Historic Assynt’s Hidden Lives Project
Historic Assynt’s involvement in the national initiative, Scotland’s Rural Past, together with its preliminary work concerning the stability of the Broch at Clachtoll, highlighted how little of Assynt’s archaeology is either known or has been properly studied and investigated.
The Hidden Lives Project was developed as a first step towards remedying that situation by conducting an accurate survey of sites close to the main road network, and at the same time offering a series of seminars, workshops and training in survey techniques for local volunteers.
Funding for the scheme was provided by the Heritage Lottery Fund and Highland Leader, together with a small grant from the Ward Discretionary Budget. AOC Archaeology was awarded the contract, and Robin Noble was appointed Project Officer.
The survey was conducted over the winter of 2009/2010 and the appalling weather resulted in various delays and rescheduling, as well as damping the enthusiasm of some potential volunteers. Nevertheless the AOC team, with a small core of hardy locals and NOSAS (North of Scotland Archaeological Society) volunteers kept going through rain, wind, ice and snow, recording 220 sites across the parish in the first phase of surveying in November 2009 and following this up with more focussed work in February 2010. The sites recorded in Phase 1 were of every period from the Neolithic to the 20th century and for Phase 2 some 70 sites in four discreet areas were chosen for more detailed recording. These areas were;
- Loch Borralan where there is a concentration of Neolithic sites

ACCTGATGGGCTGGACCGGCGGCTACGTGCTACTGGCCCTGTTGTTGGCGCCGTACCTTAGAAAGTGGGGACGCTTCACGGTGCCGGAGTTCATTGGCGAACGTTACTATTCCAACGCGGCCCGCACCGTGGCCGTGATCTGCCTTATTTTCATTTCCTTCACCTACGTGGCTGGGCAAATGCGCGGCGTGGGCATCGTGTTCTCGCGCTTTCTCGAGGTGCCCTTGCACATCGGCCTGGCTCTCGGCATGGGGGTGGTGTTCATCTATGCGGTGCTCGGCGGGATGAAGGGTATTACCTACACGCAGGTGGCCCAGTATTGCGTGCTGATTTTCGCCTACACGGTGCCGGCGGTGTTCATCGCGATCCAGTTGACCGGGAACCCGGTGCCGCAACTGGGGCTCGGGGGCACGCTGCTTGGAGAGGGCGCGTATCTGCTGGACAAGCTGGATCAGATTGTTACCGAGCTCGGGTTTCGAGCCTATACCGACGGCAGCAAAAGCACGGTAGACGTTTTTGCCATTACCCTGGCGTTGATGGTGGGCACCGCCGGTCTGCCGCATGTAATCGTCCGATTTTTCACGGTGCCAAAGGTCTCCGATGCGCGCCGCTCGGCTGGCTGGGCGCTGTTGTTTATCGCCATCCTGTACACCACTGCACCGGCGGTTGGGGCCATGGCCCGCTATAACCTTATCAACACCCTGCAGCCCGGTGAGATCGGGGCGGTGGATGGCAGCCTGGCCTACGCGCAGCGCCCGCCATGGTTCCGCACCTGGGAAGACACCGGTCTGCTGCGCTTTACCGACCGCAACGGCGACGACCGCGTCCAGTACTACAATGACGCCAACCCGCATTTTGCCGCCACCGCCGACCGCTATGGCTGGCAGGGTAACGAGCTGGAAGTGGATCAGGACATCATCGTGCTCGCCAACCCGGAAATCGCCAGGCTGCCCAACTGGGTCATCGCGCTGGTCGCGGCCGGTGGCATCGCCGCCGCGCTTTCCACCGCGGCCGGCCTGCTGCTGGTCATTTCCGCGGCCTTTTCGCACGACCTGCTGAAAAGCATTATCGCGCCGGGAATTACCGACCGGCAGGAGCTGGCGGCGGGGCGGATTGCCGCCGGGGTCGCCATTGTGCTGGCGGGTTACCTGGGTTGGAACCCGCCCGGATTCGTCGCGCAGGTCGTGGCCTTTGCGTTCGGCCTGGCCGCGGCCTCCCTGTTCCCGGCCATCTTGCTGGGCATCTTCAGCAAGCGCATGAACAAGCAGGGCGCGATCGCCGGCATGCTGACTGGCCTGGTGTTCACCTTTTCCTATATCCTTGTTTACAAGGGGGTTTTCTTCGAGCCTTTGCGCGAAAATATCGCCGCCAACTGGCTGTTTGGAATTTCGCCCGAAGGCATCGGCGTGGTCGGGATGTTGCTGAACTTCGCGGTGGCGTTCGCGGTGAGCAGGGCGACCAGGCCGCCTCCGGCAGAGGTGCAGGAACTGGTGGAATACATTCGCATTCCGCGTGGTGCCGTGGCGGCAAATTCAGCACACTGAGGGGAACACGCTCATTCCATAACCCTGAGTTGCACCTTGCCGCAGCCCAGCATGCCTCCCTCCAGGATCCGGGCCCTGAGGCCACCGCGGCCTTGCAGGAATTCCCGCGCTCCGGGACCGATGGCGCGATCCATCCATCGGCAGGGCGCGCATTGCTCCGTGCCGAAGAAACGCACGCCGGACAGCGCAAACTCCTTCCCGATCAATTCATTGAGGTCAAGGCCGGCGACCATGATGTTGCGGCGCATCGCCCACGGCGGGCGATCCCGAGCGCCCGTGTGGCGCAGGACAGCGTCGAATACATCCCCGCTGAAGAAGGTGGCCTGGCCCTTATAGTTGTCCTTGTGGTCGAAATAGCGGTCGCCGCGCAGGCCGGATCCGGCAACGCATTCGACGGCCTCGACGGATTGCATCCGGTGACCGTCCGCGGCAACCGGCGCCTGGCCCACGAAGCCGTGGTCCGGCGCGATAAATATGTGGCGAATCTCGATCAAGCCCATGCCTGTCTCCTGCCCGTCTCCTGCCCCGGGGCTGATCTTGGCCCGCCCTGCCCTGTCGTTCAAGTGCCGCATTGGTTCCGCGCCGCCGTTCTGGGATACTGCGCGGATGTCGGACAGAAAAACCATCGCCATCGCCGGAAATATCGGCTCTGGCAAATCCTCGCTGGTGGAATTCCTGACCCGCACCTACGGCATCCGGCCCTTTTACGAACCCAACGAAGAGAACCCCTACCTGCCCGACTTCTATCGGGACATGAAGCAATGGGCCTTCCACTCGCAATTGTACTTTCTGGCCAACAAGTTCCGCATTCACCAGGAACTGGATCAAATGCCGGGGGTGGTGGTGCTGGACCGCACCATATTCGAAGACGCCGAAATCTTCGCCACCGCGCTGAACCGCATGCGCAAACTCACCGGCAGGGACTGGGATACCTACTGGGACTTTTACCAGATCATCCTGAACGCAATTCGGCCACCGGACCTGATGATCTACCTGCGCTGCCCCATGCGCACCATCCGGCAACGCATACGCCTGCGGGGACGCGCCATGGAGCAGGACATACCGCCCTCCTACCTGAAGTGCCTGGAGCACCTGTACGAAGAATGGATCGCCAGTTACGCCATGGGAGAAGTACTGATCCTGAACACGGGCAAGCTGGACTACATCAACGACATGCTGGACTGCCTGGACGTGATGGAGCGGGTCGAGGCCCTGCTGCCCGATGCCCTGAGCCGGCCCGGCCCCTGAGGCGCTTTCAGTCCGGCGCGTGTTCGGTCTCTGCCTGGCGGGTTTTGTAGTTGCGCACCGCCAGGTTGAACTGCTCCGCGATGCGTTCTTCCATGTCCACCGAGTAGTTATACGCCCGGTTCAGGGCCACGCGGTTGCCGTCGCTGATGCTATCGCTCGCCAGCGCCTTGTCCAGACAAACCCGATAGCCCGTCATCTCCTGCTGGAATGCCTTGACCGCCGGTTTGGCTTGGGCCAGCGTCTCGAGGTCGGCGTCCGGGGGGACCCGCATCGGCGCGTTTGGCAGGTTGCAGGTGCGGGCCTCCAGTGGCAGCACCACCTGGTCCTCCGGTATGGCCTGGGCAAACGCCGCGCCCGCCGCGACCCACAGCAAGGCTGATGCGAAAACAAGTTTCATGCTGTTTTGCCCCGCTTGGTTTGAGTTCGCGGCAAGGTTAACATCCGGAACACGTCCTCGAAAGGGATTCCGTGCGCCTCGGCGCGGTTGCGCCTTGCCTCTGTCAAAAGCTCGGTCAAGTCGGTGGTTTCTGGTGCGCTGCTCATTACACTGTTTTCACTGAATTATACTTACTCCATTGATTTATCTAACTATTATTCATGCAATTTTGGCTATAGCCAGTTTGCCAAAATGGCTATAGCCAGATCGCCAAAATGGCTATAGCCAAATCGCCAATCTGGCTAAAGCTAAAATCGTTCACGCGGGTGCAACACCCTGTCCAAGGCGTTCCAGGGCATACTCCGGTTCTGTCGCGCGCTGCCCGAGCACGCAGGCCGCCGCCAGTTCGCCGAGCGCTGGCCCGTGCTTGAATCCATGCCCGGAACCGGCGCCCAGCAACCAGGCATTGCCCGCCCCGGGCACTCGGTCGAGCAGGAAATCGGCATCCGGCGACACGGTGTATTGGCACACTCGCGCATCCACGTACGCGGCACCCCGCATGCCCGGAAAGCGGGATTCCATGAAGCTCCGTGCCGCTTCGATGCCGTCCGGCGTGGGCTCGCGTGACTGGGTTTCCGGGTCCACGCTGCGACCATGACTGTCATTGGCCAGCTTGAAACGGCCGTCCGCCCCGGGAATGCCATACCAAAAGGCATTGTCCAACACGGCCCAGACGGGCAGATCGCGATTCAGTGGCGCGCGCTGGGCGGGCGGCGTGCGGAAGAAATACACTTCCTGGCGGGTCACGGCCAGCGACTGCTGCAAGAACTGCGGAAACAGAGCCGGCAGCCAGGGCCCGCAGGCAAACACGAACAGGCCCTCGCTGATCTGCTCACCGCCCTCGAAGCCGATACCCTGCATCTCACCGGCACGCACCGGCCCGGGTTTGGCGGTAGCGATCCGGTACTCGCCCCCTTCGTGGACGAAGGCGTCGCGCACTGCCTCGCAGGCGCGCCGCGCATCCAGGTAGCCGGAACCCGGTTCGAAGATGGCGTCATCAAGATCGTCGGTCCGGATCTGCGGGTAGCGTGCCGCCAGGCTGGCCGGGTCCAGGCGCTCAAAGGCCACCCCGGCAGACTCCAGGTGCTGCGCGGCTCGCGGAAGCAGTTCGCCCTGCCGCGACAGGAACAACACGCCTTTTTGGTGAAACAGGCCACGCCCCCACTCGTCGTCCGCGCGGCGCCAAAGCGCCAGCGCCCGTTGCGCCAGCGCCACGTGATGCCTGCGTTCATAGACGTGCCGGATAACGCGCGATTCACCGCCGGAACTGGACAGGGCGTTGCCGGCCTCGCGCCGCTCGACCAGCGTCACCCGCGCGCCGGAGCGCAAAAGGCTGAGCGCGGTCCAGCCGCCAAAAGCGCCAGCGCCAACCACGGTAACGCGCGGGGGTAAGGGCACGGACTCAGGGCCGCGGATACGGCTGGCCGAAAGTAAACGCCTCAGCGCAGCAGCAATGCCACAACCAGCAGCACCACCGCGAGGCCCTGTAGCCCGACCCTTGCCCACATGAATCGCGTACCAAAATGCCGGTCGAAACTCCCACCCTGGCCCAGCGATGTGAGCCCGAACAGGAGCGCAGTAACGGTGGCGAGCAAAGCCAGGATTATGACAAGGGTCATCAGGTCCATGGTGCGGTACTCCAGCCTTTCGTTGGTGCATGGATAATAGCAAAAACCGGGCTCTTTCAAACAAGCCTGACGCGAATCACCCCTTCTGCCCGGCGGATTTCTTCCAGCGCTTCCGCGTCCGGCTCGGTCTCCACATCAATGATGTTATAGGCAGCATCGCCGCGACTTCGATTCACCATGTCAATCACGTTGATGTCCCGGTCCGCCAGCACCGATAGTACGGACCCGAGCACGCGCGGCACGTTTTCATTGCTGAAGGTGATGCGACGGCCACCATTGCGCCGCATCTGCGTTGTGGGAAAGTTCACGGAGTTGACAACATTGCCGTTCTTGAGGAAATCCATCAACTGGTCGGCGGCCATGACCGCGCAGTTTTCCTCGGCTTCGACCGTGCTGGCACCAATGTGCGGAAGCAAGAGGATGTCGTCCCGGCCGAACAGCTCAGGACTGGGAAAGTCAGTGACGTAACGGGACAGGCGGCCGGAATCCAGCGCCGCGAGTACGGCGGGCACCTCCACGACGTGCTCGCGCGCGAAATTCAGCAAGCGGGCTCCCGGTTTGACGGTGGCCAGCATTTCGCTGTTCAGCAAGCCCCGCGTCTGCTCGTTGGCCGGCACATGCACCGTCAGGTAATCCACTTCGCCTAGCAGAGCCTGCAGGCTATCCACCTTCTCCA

- Lyne-Ledbeg where more Neolithic remains are encountered amidst Early Modern and more recent settlement remains
- Glenleraig and Ardvar with Iron Age and Early Modern remains juxtaposed
- Kirkton with Neolithic, Bronze Age, Medieval and Early Modern remains.
In the event severe weather conditions limited access to Ardvar and further work was conducted at Knockan instead.
The survey work has resulted in an extensive archive, which is now available through the Highland HER and in the national database held by RCAHMS (Royal Commission for the Ancient and Historical Monuments of Scotland).
The results are also recorded in a full report (Assynt’s Hidden lives; An Archaeological Survey of the Parish - Graeme Cavers & Gemma Hudson) and a popular archaeological guide (A Rock and A Hard Place: A Guide to the Archaeology of Assynt’s Hidden Lives - Robin Noble). Work with local schools has resulted in the production of a Teachers Pack and the project findings have been promoted locally through a travelling exhibition and a series of illustrated talks and guided walks.
Historic Assynt plans to build on Hidden Lives and some of its other projects to develop schemes for the further investigation and consolidation of Assynt’s built heritage. Future projects will continue to offer local opportunities for involvement, education and training and simultaneously promote Assynt’s archaeology among the area’s many visitors.